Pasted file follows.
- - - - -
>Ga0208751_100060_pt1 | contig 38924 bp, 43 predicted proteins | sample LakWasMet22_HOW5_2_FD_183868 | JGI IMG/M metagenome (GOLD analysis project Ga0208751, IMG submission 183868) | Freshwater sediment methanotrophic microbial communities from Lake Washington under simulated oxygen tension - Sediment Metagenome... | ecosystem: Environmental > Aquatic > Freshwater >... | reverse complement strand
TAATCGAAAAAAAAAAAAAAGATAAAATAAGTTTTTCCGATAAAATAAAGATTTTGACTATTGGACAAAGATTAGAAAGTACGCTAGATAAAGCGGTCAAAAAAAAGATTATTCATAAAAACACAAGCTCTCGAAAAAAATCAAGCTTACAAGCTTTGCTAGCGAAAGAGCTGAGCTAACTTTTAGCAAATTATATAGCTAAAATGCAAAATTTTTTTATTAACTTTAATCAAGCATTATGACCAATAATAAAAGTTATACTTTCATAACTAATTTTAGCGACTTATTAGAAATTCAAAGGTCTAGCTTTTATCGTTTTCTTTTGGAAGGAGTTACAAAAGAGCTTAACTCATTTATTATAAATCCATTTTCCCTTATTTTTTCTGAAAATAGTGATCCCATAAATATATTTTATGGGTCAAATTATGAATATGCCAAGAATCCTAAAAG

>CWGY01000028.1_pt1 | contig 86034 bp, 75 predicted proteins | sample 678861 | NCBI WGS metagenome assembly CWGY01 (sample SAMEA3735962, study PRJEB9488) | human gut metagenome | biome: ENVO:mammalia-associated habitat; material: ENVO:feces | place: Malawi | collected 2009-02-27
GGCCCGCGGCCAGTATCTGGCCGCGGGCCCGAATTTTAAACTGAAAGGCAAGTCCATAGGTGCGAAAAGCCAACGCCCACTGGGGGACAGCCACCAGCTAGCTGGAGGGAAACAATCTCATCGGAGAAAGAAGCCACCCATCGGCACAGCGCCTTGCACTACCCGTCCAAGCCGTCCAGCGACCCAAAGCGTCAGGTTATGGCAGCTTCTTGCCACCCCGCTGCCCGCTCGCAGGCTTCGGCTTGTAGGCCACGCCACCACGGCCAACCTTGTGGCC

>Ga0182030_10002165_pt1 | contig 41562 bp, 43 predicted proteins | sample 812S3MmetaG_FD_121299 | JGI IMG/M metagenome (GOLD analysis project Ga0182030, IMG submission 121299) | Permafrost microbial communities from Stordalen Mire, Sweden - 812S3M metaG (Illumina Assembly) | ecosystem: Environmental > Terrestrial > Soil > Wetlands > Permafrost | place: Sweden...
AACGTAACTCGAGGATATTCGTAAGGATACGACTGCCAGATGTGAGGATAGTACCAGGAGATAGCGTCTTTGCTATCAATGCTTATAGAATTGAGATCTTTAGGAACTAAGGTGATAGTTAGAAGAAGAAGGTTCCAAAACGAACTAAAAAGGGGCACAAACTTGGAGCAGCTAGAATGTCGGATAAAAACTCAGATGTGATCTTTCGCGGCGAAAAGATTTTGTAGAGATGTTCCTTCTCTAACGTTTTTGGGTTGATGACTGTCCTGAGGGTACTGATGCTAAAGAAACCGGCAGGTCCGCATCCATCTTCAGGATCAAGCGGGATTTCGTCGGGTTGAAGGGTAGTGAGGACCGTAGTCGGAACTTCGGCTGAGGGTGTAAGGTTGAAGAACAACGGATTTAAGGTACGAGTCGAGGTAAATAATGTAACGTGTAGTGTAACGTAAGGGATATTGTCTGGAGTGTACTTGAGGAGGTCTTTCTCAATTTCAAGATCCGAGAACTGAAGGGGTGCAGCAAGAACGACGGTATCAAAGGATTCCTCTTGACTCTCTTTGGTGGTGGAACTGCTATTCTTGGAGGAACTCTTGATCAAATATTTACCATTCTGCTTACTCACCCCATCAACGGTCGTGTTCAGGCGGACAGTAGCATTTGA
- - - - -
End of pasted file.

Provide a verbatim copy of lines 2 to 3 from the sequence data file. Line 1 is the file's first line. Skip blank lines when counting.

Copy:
TAATCGAAAAAAAAAAAAAAGATAAAATAAGTTTTTCCGATAAAATAAAGATTTTGACTATTGGACAAAGATTAGAAAGTACGCTAGATAAAGCGGTCAAAAAAAAGATTATTCATAAAAACACAAGCTCTCGAAAAAAATCAAGCTTACAAGCTTTGCTAGCGAAAGAGCTGAGCTAACTTTTAGCAAATTATATAGCTAAAATGCAAAATTTTTTTATTAACTTTAATCAAGCATTATGACCAATAATAAAAGTTATACTTTCATAACTAATTTTAGCGACTTATTAGAAATTCAAAGGTCTAGCTTTTATCGTTTTCTTTTGGAAGGAGTTACAAAAGAGCTTAACTCATTTATTATAAATCCATTTTCCCTTATTTTTTCTGAAAATAGTGATCCCATAAATATATTTTATGGGTCAAATTATGAATATGCCAAGAATCCTAAAAG

>CWGY01000028.1_pt1 | contig 86034 bp, 75 predicted proteins | sample 678861 | NCBI WGS metagenome assembly CWGY01 (sample SAMEA3735962, study PRJEB9488) | human gut metagenome | biome: ENVO:mammalia-associated habitat; material: ENVO:feces | place: Malawi | collected 2009-02-27